Not the sunny-eyed, bouncing, hands-raised, tail-wagging ones, not the polite, joyfully running, smiling jumpers, but those who huddle at the back of the run, and the ones who slouch in the middle seat of the middle row, the best place to hide in the open.
Teaching high school age kids taught me lessons about how to work with abandoned dogs, and I know now that had I worked with dogs before teaching, I might have dodged so many early misjudgments, so many wrong moves because I was impatient and full of myself and less conscious of all that passes unsaid between the living.
Eventually, over years of trial and error, many teachers figure out how to be aware in the classroom, how to see individuals in the mass, how to read the signs that suggest a struggling child, one in need of relief. So the child is asked if he or she is ok, and that young man or woman answers the questions, tells stories, tries to control the tone of the replies, but these can be misleading, deflective, opaque. Teachers must listen to what is said and what has been avoided. They must listen for the story beneath the story. The job means for us to open children to a version of enlightenment. No one should be left behind. “Everyone counts or no one counts.”*
With age, life becomes less insulated. Classifications break apart. Previously unseen connections brighten into sight. So it is with dogs and children.
In children, what can we glean from an instant of hesitancy, from the angle of a slouch, an uncertain defiance, a studied disregard and vagueness, or the complete absence of an expected response, what Stevens called “the nothing that is not there and the nothing that is.”*
Because dogs cannot speak, one may sidestep the distractions found in floods of words, and thus we are left only with what we can see, really see, and what we pick up with the senses a dependence on language has blunted. What can we glean from ear flicks, from a big dog who takes one step toward us, one paw raised an inch from the ground, or from a wary approach to sniff, a wariness that can suddenly hum as if an electric current has just opened?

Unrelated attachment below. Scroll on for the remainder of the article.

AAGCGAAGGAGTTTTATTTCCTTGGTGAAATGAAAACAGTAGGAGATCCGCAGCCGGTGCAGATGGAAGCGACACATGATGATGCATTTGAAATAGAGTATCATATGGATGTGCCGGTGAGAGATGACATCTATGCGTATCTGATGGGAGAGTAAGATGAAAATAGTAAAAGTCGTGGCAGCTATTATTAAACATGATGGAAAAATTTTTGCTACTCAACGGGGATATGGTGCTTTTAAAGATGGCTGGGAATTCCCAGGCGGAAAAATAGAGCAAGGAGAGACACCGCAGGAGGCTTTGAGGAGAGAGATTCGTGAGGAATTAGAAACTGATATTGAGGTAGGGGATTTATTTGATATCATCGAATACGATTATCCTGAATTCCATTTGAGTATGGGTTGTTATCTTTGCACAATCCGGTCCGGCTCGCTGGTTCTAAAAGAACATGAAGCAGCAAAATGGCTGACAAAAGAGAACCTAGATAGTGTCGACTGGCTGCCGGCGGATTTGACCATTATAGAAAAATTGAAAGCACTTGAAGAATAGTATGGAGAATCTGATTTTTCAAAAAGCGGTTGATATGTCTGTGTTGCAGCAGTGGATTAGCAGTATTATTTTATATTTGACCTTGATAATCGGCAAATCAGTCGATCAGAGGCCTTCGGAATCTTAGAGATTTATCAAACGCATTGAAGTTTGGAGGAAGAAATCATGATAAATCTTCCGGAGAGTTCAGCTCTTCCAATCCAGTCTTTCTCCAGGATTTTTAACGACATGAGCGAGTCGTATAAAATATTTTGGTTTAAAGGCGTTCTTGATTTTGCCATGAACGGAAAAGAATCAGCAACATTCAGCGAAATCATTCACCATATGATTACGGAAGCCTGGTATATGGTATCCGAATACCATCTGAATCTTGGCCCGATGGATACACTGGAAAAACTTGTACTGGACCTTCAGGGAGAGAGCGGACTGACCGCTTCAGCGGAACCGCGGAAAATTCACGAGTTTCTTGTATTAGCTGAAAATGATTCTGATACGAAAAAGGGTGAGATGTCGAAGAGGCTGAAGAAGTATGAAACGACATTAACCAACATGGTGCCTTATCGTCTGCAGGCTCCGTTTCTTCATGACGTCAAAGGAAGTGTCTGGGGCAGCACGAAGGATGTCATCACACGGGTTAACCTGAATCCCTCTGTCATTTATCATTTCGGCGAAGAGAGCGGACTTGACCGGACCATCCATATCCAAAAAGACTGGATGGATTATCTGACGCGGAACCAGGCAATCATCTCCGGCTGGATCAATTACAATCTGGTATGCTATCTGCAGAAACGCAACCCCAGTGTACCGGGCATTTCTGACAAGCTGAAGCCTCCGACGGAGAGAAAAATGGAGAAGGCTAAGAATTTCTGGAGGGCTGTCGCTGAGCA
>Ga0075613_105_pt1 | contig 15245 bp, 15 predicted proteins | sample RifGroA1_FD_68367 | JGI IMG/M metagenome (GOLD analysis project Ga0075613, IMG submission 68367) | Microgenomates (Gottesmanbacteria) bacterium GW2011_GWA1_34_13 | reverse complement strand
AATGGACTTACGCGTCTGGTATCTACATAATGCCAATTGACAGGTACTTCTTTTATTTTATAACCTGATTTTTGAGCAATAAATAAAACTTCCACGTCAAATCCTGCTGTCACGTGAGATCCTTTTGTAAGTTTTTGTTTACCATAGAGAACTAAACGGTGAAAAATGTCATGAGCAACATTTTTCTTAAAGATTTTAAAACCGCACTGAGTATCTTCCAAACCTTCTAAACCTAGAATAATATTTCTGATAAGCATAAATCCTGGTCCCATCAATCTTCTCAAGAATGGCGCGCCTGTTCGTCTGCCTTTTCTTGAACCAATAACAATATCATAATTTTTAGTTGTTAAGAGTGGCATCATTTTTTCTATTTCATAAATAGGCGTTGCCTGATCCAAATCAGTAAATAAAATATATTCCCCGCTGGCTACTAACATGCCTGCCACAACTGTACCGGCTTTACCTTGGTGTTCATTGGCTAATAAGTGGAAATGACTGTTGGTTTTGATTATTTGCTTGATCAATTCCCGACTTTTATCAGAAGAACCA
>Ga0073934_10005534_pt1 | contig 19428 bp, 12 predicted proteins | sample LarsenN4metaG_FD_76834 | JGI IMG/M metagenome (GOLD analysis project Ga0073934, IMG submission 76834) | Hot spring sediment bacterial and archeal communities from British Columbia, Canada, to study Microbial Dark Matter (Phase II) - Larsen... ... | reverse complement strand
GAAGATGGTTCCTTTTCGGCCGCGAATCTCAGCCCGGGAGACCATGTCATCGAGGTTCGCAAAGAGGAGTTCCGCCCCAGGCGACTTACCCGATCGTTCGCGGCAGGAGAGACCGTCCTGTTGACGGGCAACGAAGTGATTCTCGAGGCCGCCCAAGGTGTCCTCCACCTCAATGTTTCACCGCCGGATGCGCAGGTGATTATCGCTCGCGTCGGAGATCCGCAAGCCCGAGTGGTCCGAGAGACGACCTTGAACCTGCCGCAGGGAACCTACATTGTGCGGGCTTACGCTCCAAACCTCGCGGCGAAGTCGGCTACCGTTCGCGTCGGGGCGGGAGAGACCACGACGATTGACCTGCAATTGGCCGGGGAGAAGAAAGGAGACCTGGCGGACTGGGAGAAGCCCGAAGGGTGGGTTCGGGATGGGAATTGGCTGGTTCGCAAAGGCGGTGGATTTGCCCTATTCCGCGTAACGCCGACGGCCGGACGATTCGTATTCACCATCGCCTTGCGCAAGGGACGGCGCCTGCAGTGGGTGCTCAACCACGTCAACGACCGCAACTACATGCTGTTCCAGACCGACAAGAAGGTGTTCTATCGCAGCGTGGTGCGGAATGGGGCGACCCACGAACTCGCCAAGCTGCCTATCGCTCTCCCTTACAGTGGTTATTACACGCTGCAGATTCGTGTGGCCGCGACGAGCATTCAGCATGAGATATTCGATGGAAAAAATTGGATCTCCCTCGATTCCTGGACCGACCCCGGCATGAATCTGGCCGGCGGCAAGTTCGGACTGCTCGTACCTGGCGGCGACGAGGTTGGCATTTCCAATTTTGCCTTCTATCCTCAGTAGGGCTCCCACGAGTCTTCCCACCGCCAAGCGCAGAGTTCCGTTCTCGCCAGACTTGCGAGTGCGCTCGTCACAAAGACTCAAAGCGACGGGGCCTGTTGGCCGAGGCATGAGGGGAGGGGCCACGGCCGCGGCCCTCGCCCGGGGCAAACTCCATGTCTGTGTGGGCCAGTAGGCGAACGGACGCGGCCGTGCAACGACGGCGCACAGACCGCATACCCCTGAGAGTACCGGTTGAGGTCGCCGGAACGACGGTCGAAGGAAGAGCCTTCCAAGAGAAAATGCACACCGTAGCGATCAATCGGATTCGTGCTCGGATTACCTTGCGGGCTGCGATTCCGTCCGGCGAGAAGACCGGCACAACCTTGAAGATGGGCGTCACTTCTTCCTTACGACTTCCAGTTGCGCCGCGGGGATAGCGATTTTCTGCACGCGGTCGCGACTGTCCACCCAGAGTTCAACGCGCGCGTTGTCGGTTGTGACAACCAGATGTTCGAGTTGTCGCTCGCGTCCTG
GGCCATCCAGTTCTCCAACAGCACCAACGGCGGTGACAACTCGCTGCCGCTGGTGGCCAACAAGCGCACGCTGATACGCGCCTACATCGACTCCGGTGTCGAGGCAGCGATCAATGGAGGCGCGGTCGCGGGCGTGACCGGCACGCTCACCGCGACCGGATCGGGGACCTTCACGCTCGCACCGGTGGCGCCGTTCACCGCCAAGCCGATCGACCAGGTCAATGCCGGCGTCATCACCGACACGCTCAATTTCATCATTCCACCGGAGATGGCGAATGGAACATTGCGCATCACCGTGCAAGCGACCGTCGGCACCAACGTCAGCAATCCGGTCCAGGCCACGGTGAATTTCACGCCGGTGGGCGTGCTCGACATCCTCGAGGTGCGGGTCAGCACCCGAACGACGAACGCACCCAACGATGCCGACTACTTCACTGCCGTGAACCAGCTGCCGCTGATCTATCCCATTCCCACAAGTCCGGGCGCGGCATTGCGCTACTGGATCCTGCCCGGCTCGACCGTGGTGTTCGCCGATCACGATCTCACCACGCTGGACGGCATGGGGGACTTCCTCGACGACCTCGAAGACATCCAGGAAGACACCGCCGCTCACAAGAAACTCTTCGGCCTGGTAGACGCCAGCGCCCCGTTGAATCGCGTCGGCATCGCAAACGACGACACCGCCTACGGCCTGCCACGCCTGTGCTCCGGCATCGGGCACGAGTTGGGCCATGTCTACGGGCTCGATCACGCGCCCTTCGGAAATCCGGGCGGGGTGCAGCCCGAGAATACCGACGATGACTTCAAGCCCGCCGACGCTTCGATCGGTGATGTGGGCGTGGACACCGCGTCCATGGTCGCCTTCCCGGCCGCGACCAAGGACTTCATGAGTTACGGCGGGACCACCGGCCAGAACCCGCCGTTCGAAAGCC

Before his rescue — Diesel, a Great Pyr, chained for most of his three years, often fed just Fritos and beer, afraid of men, a barker, a big, thin boy.
Teachers and rescue volunteers cannot force themselves onto a distant child or distressed dog. No sudden moves. Preserve quiet in the voice. Calm is communicable.
With Diesel, I averted my eyes, turned my back to him, sat leaning against the fence of his run and let him sniff. I set treats near my body. He came close. He took one. Retreated. Took another. Retreated.
Everything should slow down. Be prepared to wait. Get low. Lose your arrogance, that most insidious poison. Be open to learn from anyone, student or Pyr, Pit or Shepherd.
In fifteen minutes, I slowly rose, kept hunched over, crab-walked to the gate and inched in, face averted, speaking quietly, and knelt, waiting, using my peripheral vision. Waiting. A treat extended in my hand. Blindly waiting.
Teachers have to grow antenna. What does a student’s body language imply, the catch in the throat, the bundling of the arms across the chest? What does the moist muzzle on my neck mean?
Wait. Be still. Listen. Be alert. Push your self-consciousness aside. Listen with everything. Watch. Unyielding children or scarred dogs, our job is to find what is in them that awaits discovery and may spark their strength and their fire.
Diesel took the loop and walked with me but at the end of the leash. He allowed me to clean his eyes and delicately scratch between his ears, but any quick movement frightened him, and later, back in his run, he barked at me, a warning bark, a fear-of-men-bark. Over time Diesel will be ready for adoption — after hours and hours of steady, affectionate work by three dozen volunteers. Over time, every child in every classroom deserves steady, affectionate attention, especially the ones who run from us.
*from Harry Bosch, a character in Michael Connelly’s series about an LA homicide detective
**from “The Snow Man“